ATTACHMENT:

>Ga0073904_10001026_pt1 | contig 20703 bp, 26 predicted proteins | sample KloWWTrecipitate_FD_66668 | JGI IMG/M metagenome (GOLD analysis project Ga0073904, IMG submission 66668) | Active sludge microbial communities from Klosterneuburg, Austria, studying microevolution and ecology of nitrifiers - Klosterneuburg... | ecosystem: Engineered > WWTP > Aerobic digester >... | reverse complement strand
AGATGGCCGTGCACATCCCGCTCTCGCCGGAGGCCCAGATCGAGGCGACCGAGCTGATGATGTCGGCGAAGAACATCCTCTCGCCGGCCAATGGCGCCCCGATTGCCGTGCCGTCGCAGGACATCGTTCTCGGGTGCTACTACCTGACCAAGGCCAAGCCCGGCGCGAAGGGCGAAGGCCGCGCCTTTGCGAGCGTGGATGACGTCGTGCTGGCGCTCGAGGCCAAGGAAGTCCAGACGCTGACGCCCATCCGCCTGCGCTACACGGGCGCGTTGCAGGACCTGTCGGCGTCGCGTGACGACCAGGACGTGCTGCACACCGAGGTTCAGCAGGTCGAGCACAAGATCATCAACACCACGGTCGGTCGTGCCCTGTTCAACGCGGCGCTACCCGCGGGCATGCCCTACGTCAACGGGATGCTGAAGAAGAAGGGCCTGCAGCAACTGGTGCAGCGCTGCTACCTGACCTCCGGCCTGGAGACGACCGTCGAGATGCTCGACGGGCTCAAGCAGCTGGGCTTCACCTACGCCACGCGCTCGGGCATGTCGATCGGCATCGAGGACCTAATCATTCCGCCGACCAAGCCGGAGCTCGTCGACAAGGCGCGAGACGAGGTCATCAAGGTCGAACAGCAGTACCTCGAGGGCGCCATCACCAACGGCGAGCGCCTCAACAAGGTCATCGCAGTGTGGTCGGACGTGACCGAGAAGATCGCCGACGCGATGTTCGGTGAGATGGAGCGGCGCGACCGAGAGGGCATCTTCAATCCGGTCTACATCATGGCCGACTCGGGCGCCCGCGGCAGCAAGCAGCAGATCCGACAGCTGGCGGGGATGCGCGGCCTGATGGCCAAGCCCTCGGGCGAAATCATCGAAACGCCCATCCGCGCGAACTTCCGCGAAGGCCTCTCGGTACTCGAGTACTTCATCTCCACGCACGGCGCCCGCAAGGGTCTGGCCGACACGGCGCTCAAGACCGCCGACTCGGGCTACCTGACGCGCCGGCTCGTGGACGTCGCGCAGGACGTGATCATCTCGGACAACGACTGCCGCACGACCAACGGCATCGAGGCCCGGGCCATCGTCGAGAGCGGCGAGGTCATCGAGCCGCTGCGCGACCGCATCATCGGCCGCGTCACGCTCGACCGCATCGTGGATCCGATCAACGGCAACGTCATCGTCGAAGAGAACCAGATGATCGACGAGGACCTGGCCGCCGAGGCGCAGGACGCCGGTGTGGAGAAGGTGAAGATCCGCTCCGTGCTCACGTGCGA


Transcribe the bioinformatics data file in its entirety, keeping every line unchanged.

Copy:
>Ga0073904_10001026_pt1 | contig 20703 bp, 26 predicted proteins | sample KloWWTrecipitate_FD_66668 | JGI IMG/M metagenome (GOLD analysis project Ga0073904, IMG submission 66668) | Active sludge microbial communities from Klosterneuburg, Austria, studying microevolution and ecology of nitrifiers - Klosterneuburg... | ecosystem: Engineered > WWTP > Aerobic digester >... | reverse complement strand
AGATGGCCGTGCACATCCCGCTCTCGCCGGAGGCCCAGATCGAGGCGACCGAGCTGATGATGTCGGCGAAGAACATCCTCTCGCCGGCCAATGGCGCCCCGATTGCCGTGCCGTCGCAGGACATCGTTCTCGGGTGCTACTACCTGACCAAGGCCAAGCCCGGCGCGAAGGGCGAAGGCCGCGCCTTTGCGAGCGTGGATGACGTCGTGCTGGCGCTCGAGGCCAAGGAAGTCCAGACGCTGACGCCCATCCGCCTGCGCTACACGGGCGCGTTGCAGGACCTGTCGGCGTCGCGTGACGACCAGGACGTGCTGCACACCGAGGTTCAGCAGGTCGAGCACAAGATCATCAACACCACGGTCGGTCGTGCCCTGTTCAACGCGGCGCTACCCGCGGGCATGCCCTACGTCAACGGGATGCTGAAGAAGAAGGGCCTGCAGCAACTGGTGCAGCGCTGCTACCTGACCTCCGGCCTGGAGACGACCGTCGAGATGCTCGACGGGCTCAAGCAGCTGGGCTTCACCTACGCCACGCGCTCGGGCATGTCGATCGGCATCGAGGACCTAATCATTCCGCCGACCAAGCCGGAGCTCGTCGACAAGGCGCGAGACGAGGTCATCAAGGTCGAACAGCAGTACCTCGAGGGCGCCATCACCAACGGCGAGCGCCTCAACAAGGTCATCGCAGTGTGGTCGGACGTGACCGAGAAGATCGCCGACGCGATGTTCGGTGAGATGGAGCGGCGCGACCGAGAGGGCATCTTCAATCCGGTCTACATCATGGCCGACTCGGGCGCCCGCGGCAGCAAGCAGCAGATCCGACAGCTGGCGGGGATGCGCGGCCTGATGGCCAAGCCCTCGGGCGAAATCATCGAAACGCCCATCCGCGCGAACTTCCGCGAAGGCCTCTCGGTACTCGAGTACTTCATCTCCACGCACGGCGCCCGCAAGGGTCTGGCCGACACGGCGCTCAAGACCGCCGACTCGGGCTACCTGACGCGCCGGCTCGTGGACGTCGCGCAGGACGTGATCATCTCGGACAACGACTGCCGCACGACCAACGGCATCGAGGCCCGGGCCATCGTCGAGAGCGGCGAGGTCATCGAGCCGCTGCGCGACCGCATCATCGGCCGCGTCACGCTCGACCGCATCGTGGATCCGATCAACGGCAACGTCATCGTCGAAGAGAACCAGATGATCGACGAGGACCTGGCCGCCGAGGCGCAGGACGCCGGTGTGGAGAAGGTGAAGATCCGCTCCGTGCTCACGTGCGA